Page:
If you are looking to pass data from one online system to another, one of the options you may have is to use webhooks. Modern applications (such as Slack for example) with modern APIs support sending data out of/into the system via webhooks. The beauty of the webhooks is the fact that even a non-programmer like me can use it to automate dataflows in conjuction with Integromat.
In my example, I will be showing how to pass data from webhooks to Google Sheets:
What webhooks actually are?
You can imagine webhooks as “URLs listening for information”. Or in other words, it’s basically a “mailbox” which listens for a (usually) predefined set of data.
Webhooks are simple URLs. For example: https://hook.integromat.com/69yilfahqs764wyae1cp739eac12a4bg
There are several options how to send information to webhooks:
- By appending parameters to the url. Something like https://hook.integromat.com/69yilfahqs764wyae1cp739eac12a4bg?message=hello_world
- More advanced folks already know that webhooks can receive/send data structured as JSON for example.
In order to keep things simple for this article, I will stick only to sending information via parameters in the URL.
How to Get Data from Webhooks to Google Sheets?
When you visit https://hook.integromat.com/69yilfahqs764wyae1cp739eac12a4bg?message=hello_world, you see only this:
This means the message was “received” by Integromat but it’s pretty much useless without being connected to the destination system.
As I’ve mentioned earlier, I will be using Integromat to generate webhooks for me and then to send some data via the webhook to a Google Sheet. Integromat is an advanced (and beautiful) online automation platform. They call themselves as the “glue of the Internet” and I can relate to that.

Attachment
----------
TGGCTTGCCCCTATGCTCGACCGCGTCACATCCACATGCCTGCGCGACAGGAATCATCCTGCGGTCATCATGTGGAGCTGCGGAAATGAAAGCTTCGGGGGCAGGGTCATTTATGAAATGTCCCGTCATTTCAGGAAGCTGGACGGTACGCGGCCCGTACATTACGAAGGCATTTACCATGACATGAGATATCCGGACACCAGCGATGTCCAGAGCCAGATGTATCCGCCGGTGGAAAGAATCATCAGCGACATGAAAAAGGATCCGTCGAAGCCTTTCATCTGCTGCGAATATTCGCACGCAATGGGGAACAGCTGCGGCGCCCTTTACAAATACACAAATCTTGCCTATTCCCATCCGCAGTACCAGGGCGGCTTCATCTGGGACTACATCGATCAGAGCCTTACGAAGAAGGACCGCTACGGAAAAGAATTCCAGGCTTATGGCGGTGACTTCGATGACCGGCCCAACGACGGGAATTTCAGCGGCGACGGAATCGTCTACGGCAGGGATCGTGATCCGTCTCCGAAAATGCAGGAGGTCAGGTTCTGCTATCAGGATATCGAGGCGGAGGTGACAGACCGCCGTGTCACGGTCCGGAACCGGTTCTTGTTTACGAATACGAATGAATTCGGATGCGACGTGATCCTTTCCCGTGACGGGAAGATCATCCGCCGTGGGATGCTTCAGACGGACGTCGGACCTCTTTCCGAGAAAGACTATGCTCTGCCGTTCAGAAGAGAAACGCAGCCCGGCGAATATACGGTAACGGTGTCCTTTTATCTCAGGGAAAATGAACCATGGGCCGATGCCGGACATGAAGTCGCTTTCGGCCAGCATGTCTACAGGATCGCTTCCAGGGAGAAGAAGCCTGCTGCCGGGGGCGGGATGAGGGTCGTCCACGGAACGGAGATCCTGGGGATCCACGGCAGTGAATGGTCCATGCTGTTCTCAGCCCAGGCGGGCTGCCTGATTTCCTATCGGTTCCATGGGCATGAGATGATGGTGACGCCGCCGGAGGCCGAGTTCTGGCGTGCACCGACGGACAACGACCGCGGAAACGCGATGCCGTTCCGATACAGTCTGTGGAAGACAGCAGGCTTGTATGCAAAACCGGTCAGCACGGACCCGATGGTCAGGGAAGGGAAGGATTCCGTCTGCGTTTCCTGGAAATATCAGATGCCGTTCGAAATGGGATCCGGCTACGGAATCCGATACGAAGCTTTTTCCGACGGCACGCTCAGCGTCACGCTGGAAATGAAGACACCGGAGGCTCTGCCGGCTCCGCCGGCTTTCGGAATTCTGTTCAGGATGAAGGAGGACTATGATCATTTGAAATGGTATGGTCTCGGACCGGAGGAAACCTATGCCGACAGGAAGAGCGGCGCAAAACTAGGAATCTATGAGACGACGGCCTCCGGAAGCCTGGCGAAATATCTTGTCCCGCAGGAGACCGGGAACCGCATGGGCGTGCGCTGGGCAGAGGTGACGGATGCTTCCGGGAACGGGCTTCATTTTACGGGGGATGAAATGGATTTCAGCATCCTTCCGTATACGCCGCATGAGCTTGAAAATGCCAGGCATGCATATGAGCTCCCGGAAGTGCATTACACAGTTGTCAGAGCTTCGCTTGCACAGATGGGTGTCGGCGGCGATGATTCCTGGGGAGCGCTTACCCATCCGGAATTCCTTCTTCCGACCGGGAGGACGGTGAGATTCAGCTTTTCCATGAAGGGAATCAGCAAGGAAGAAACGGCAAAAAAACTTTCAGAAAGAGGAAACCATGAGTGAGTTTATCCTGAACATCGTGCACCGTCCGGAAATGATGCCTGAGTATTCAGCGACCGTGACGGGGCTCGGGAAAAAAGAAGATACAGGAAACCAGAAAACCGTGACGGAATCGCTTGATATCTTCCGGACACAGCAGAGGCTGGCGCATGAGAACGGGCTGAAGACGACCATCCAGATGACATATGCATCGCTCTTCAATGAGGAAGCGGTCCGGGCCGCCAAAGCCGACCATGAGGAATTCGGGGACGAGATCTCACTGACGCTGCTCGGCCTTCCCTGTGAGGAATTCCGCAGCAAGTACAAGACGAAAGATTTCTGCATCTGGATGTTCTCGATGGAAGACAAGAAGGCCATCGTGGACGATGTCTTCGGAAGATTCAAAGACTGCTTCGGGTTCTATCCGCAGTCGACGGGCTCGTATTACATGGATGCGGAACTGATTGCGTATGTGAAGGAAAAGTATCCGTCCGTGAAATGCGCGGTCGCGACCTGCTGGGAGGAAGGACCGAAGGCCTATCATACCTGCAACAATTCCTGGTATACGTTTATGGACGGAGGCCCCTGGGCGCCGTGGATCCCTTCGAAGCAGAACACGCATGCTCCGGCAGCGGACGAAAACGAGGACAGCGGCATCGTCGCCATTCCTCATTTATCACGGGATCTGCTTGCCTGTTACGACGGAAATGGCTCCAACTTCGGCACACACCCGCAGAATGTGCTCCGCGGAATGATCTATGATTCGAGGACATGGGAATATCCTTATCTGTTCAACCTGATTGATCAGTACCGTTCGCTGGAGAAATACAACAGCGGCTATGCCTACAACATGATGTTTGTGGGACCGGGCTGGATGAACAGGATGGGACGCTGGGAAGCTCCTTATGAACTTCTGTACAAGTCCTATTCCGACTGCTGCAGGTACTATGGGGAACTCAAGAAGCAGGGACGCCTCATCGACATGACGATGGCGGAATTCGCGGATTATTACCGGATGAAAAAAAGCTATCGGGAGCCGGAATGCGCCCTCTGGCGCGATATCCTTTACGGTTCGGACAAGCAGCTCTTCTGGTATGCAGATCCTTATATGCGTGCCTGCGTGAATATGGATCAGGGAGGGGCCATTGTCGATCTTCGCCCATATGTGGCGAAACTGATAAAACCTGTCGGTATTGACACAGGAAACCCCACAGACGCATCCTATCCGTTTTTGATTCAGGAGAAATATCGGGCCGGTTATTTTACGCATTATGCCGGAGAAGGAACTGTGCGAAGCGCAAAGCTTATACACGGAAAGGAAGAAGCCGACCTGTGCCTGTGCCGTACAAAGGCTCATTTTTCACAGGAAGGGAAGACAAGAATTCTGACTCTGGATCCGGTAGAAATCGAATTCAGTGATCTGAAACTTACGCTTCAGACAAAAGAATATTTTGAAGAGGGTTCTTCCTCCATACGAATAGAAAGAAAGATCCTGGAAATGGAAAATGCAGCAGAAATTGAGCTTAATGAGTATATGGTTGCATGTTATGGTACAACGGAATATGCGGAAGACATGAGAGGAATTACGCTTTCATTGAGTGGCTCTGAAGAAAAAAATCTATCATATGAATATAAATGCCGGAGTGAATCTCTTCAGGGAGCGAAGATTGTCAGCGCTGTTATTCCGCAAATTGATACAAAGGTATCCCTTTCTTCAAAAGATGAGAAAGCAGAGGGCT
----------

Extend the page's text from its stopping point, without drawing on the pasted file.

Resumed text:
After you create an Integromat account you want to create a new scenario starting with Webhooks module:
As the next step, you want to send a test message to the webhook with sample data so Integromat can learn the data structure. Assume we want to simply sent “message=hello_world”.
These are the steps you need to take:
- Enable listening in Integromat
- Append the message to the URL: https://hook.integromat.com/1xn60qdvm4dk2wvbuhih710li1r8s1at?message=hello_world (if you were to send more messages, you would add more parameters to the URL: message=hello_world&some_other_message=bla_bla…)
- Visit the URL
- Check the result in Integromat – you should see “succesfully determined” message with a green ticker.
As the next step on our quest to store the message in a Google Sheet, you need to connect Google Sheets module to the existing Webhooks module. You should have your target Google Sheet created before you proceed (and ideally know its ID – the odd text string in the sheet’s URL). My target Google Sheet is super simple:
For every received “hello_world” via the webhook, I want to add one new row saying “hello_world”. How to set this up in Integromat? It’s quite simple again:
You can see that:
- I connect the Google Sheets module via file ID (you could also scroll through a list of the spreadsheets)
- I use the “message” from the webhook as the value for column A in the spreadsheet
- I save and turn on the scenario
- I visit the webhook URL https://hook.integromat.com/1xn60qdvm4dk2wvbuhih710li1r8s1at?message=hello_world several times.
You can see that with every visit of the URL, the message is sent to the Google Sheet and stored on a new row. Beautiful, isn’t it?
As you could see, webhooks are really not a rocket science to use if you:
- Know they actually exist
- Have proper tools to create and process them. Integromat is one of tools.
In my example, I am passing just a static text value multiple times which is pretty dumb (and probably useless). But imagine that you can use webhooks as a receiver for variable data coming from your CRM (or from your client’s CRM) and passing them to a Google Sheet. Or vice versa – when you need to pass certain values to client’s CRM via webhooks 🙂
Ready to try webhooks with Integromat yourself?